Saturday, 17 January 2015

Music and Me

Not my picture, but hopefully the site I grabbed it from won't mind.

As the picture may suggest, I am a trombonist - that is, I play the trombone. I don't think anyone would disagree particularly strongly with me when I say it is not the most elegant, nor the 'coolest' instrument out there. Quite often I have wondered why I chose it over something sexy like a saxophone, or something extravagant like the trumpet or piano. These musings are only intensified by my masters level saxophonist girlfriend playing super cool saxophone concerto's and the like. However, I always tend to come back to the same reasons for why I like the trombone and why it suits me. But first, some history of me and my 'bone'!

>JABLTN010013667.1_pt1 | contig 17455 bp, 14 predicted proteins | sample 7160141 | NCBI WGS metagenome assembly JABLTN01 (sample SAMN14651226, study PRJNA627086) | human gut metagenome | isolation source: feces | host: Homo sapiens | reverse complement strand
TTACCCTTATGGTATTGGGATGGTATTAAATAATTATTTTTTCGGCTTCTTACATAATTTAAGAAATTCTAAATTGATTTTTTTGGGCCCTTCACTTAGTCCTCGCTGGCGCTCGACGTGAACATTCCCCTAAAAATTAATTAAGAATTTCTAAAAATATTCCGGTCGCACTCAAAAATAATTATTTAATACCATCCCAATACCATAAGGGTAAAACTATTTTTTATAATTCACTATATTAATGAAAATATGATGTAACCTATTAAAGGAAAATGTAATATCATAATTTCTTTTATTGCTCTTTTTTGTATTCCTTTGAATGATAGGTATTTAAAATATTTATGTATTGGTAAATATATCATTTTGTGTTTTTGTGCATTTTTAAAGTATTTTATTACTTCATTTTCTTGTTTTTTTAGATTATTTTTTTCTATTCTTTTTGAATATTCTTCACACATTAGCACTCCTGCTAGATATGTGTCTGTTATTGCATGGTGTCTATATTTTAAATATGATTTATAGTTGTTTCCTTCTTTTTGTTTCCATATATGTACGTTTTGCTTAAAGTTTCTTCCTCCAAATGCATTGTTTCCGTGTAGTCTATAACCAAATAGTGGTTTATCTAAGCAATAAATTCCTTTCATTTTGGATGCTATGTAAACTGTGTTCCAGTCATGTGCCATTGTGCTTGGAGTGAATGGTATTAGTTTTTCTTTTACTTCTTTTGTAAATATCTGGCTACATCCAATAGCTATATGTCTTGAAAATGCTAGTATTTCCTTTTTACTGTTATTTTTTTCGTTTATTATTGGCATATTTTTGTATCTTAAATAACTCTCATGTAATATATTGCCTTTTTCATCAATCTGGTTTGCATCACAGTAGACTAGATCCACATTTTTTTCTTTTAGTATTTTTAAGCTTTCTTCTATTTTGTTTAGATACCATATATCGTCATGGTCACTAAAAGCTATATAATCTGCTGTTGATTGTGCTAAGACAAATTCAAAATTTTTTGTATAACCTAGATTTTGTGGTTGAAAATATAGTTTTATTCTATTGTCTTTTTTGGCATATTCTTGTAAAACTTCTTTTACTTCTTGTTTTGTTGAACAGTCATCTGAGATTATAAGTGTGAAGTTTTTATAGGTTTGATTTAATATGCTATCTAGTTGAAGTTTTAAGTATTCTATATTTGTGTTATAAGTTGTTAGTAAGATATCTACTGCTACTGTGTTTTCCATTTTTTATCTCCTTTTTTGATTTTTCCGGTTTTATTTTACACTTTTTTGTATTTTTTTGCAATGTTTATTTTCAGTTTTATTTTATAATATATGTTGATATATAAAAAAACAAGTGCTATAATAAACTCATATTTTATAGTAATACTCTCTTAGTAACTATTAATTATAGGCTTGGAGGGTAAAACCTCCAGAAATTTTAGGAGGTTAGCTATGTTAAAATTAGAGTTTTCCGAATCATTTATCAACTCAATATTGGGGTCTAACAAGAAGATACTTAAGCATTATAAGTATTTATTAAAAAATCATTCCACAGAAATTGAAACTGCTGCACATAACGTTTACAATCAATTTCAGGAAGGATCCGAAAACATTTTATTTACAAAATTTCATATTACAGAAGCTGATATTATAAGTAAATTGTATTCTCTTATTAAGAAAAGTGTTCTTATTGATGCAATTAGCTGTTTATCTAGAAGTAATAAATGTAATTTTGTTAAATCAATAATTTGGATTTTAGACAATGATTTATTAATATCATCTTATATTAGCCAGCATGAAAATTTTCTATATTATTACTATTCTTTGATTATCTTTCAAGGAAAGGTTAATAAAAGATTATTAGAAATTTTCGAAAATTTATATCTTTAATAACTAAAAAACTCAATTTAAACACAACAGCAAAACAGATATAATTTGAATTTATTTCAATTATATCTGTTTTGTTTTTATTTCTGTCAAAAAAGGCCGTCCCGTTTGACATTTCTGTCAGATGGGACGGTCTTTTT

I live in Perth, Western Australia, and the primary school I went to had a music program that began in year 5. Prior to this we would play the recorder in classes and such, but come the end of year 4 we would get the exciting opportunity to pick three instruments (in order of preference) we might like to play in the Junior band for year 5. My twin brother had drums as his number one option, and then some other things further done. Spoiler alert: he got to play drums/percussion, but that is fairly irrelevant to my story. I considered picking 'cool' instruments like the drums, and my dad hoped one of would pick the saxophone, but in the end my top choice was the trombone. Without much foresight, my only criteria for picking the trombone was that it was big. I wanted a big case to carry around. While I don't regret that decision, I have always found it curious that that was my criteria for choosing an instrument.